She was the kind of teacher who all parents would want their kids to have. She lived and breathed education.  Paula was named Teacher of the Year at both Jefferson and Wilson schools in South Bend during her 35-year career and later served as president of the St. Joseph County Retired Teachers Association.

Paula never met anyone she didn’t encourage or like — except maybe the geese who would invade the privacy of her garden and pond in her backyard.

Dave Towner, 93 — Dave was one of four Towner brothers, including his older brother Bob who was the most wonderful guy I ever worked with at the Tribune. I didn’t know Dave nearly as well but he also was a great community guy like Bob.

An Army veteran and a pillar at Christ the King Church, he had one of the toughest duties I could ever imagine. He would run the Knights of Columbus smokers set up for raucous (and largely out-of-town) Notre Dame football fans the Friday nights before home games. They were a tough crowd and I probably ticked Dave off when I passed on talking to them when I was sports editor.

A longtime employee at Reinke Construction, Dave and his wife Doris had seven kids. Besides his wife, he leaves behind two of my favorite people — sister Judy, who was married to my workmate Forrest “Woody” Miller, and Mary Towner, Bob’s widow.

Neil McLaughlin, 84 — A down-the-street neighbor for several years, Neil taught and coached football at seven different schools, including South Bend LaSalle and Niles. He was a football historian extraordinaire and loved the kids he coached.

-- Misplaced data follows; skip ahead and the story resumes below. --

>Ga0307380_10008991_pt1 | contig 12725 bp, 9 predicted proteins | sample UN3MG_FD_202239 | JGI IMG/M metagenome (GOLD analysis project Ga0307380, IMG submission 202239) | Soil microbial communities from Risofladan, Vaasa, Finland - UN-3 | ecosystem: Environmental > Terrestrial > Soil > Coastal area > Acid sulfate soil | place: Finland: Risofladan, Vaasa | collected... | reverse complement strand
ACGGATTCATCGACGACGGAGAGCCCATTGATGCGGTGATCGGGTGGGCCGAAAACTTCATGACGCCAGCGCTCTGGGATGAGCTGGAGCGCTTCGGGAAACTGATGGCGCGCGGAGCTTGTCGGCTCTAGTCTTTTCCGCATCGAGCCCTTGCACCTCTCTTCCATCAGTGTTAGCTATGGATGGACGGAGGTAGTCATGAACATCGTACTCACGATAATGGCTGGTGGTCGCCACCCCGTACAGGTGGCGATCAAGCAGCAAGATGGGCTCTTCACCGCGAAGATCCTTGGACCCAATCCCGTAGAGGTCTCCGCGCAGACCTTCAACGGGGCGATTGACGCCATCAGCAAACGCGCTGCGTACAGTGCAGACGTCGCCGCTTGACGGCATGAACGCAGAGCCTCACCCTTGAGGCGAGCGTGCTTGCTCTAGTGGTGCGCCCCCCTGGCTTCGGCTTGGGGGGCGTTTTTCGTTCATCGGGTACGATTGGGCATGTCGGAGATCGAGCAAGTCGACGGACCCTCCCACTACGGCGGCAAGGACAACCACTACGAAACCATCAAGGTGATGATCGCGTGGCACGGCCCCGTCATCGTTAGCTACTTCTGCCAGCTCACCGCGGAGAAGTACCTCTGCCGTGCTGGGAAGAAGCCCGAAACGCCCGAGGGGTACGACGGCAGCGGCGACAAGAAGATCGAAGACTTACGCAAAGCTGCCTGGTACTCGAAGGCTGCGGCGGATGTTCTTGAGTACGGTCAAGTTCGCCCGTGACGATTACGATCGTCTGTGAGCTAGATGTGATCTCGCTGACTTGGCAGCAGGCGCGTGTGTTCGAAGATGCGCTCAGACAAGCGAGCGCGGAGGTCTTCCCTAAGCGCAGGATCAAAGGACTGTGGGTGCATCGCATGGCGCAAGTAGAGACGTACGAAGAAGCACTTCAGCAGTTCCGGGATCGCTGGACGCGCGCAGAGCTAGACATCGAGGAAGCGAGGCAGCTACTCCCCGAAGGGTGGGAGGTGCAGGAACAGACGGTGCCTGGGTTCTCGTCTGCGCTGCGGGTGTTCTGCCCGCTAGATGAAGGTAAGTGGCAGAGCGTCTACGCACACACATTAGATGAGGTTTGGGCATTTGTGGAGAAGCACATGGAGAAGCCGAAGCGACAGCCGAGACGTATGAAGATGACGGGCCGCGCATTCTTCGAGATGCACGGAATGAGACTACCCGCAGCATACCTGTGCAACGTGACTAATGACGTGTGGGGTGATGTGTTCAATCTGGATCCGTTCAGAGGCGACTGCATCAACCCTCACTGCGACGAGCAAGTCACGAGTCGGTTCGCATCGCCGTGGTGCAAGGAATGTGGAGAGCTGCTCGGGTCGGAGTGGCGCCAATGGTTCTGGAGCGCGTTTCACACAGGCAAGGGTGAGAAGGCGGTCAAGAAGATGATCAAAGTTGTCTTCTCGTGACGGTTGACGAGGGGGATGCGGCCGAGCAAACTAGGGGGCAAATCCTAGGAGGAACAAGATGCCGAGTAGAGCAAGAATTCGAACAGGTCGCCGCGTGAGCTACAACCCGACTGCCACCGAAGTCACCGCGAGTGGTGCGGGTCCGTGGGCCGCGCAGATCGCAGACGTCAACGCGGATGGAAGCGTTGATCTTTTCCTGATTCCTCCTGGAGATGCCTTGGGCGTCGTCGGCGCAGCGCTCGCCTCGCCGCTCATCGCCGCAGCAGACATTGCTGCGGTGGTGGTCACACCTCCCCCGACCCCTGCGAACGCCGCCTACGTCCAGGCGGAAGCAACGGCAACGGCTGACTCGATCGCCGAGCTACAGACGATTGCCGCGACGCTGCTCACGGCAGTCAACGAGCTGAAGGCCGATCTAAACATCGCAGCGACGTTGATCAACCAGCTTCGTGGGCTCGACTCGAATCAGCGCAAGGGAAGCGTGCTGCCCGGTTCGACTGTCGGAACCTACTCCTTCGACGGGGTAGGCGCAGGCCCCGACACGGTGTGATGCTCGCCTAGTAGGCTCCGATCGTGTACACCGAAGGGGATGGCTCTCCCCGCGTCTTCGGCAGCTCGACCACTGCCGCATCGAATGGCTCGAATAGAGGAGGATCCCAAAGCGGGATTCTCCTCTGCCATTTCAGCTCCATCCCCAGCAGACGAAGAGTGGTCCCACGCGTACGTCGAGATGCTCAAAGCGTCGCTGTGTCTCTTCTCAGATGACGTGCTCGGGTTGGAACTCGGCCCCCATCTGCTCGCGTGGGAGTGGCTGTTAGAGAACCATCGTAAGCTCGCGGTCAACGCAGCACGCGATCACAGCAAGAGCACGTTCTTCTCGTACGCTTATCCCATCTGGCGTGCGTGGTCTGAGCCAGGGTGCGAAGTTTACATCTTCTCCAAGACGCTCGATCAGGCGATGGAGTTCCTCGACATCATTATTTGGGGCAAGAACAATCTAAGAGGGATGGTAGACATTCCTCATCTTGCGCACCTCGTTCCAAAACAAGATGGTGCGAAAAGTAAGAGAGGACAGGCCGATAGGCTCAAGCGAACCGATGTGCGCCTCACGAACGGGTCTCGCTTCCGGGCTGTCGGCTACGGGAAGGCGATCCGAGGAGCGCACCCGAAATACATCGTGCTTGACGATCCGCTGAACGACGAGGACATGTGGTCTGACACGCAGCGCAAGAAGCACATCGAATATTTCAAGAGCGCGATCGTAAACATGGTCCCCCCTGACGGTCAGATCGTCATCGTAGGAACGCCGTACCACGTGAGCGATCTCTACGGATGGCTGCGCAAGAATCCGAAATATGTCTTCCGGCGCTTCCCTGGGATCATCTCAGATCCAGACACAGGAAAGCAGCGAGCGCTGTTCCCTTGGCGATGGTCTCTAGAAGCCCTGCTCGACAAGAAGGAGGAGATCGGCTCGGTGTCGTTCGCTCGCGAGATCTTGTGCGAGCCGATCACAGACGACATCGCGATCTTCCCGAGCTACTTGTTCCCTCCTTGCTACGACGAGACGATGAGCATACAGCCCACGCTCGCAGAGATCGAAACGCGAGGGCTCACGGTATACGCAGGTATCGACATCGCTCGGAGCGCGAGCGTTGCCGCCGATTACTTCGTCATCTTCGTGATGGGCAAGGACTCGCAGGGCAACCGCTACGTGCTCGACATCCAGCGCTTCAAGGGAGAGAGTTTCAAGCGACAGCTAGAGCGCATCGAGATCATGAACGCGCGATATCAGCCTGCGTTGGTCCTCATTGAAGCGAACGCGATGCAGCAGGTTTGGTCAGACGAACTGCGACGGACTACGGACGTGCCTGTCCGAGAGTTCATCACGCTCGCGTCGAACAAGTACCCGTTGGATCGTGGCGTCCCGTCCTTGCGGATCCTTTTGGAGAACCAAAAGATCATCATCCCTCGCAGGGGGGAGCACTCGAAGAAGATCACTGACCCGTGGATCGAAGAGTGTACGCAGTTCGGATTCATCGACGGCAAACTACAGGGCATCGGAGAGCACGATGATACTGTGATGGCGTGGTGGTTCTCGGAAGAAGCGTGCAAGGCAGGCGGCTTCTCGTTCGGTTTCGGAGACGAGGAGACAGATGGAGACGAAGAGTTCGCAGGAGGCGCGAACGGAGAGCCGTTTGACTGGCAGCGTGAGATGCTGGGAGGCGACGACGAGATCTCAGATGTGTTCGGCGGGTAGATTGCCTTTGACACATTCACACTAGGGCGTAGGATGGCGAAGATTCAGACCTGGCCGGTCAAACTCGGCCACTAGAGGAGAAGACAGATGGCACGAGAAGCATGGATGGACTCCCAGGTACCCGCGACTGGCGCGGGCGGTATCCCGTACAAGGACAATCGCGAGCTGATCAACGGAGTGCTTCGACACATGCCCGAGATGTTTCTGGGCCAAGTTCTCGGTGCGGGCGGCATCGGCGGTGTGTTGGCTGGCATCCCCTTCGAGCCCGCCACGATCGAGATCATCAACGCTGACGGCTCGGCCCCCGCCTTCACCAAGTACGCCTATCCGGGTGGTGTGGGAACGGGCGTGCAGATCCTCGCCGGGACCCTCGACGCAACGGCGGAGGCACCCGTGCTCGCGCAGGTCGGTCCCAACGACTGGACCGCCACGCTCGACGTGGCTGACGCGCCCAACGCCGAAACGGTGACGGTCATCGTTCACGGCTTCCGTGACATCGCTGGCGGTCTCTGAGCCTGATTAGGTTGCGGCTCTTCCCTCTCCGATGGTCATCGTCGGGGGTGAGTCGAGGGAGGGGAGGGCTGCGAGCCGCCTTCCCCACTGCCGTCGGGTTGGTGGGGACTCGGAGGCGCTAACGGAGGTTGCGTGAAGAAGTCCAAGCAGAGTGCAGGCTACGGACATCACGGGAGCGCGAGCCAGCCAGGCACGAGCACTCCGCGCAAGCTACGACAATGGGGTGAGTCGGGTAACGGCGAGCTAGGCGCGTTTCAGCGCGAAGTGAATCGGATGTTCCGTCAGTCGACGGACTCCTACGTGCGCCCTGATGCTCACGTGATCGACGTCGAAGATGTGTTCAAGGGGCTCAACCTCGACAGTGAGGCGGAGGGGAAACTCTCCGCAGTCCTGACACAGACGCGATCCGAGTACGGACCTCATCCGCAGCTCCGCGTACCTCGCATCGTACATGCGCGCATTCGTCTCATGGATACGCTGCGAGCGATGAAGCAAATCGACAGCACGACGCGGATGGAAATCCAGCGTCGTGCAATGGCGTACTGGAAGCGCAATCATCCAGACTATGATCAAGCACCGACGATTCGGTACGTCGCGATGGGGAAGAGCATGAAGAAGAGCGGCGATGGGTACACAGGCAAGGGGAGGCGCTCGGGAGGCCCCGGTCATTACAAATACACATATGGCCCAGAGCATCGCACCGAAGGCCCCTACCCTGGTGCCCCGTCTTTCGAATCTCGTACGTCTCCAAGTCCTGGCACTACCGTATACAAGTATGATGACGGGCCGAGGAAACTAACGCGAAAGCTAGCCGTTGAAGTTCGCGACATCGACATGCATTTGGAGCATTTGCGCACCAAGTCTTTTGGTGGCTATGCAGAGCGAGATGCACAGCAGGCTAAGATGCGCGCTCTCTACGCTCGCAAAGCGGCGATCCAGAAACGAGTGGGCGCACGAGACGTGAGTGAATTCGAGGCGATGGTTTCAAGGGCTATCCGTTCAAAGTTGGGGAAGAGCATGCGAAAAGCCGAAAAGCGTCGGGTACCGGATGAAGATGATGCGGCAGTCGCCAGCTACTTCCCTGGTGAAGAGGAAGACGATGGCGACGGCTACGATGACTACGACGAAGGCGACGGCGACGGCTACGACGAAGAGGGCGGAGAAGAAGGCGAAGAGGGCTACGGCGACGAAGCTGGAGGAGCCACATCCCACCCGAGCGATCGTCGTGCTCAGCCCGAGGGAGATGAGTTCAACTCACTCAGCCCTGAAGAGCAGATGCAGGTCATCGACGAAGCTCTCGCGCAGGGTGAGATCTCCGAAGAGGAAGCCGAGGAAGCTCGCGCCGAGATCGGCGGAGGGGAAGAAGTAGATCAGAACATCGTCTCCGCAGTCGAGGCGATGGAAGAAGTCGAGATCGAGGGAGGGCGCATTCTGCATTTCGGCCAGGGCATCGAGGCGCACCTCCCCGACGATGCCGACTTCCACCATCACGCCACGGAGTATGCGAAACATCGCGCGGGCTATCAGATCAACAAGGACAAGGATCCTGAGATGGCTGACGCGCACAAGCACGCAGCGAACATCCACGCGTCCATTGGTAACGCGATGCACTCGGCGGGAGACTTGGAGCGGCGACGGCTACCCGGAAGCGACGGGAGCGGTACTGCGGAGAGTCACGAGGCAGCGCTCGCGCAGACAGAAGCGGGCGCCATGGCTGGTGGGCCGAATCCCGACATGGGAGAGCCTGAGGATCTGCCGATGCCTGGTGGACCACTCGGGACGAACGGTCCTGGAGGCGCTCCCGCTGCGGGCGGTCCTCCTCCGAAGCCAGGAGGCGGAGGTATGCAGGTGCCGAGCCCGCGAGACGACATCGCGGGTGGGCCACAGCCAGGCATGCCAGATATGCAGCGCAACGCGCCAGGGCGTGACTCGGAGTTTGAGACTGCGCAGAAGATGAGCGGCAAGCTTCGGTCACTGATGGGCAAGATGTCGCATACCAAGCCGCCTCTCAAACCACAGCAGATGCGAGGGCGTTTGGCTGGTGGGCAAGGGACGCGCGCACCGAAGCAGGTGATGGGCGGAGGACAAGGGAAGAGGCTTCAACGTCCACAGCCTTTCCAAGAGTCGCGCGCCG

He loved Notre Dame, too. A 1960 grad, he always flew his alma mater’s flag in the fall. He could talk a little — or a lot — about almost anything and it was always great to see Neil and another neighbor, Ed Wray, in one of their lively conversations down the block.

Neil also had a deep appreciation for the West and he and wife Shirley lived in  St. George, Utah, and Broomfield, Colorado, for a while. They eventually came back to where he made his mark — and so many friends

Joe DeKever, 78, — Joe was Mr. Mishawaka, in my opinion. If you wanted to know anything about the history or citizens of the Princess City,  he or his son Pete were your go-to guys.

According to his obituary, Joe lived in Mishawaka for all but one month of his life — only a brief stay in a River Park apartment after he first married his wife Mary Ann breaking his string. And in his last days, he made arrangements with Memorial Hospital to be transported to the Center for Hospice in Mishawaka so he could die in his beloved hometown.

Joe was a banker — starting at the Mishawaka Building & Loan as a teller (like George Bailey from “It’s a Wonderful Life”) while still in high school. He moved up the ladder to vice-president at what eventually became Mutual Bank during his 44-year career. He also served on the Common Council, library board and the board of directors of the Mishawaka Historical Museum.

But so many of us knew him for his “Joe’s Jottings” columns in the Mishawaka Enterprise and Penny Saver. He often kept us honest at the Tribune and was a tremendous sports fan — going to 60 Indianapolis 500s, several Olympic Games and probably thousands of other sporting events.

Most of all, he was a Caveman and Mishawakan through and through.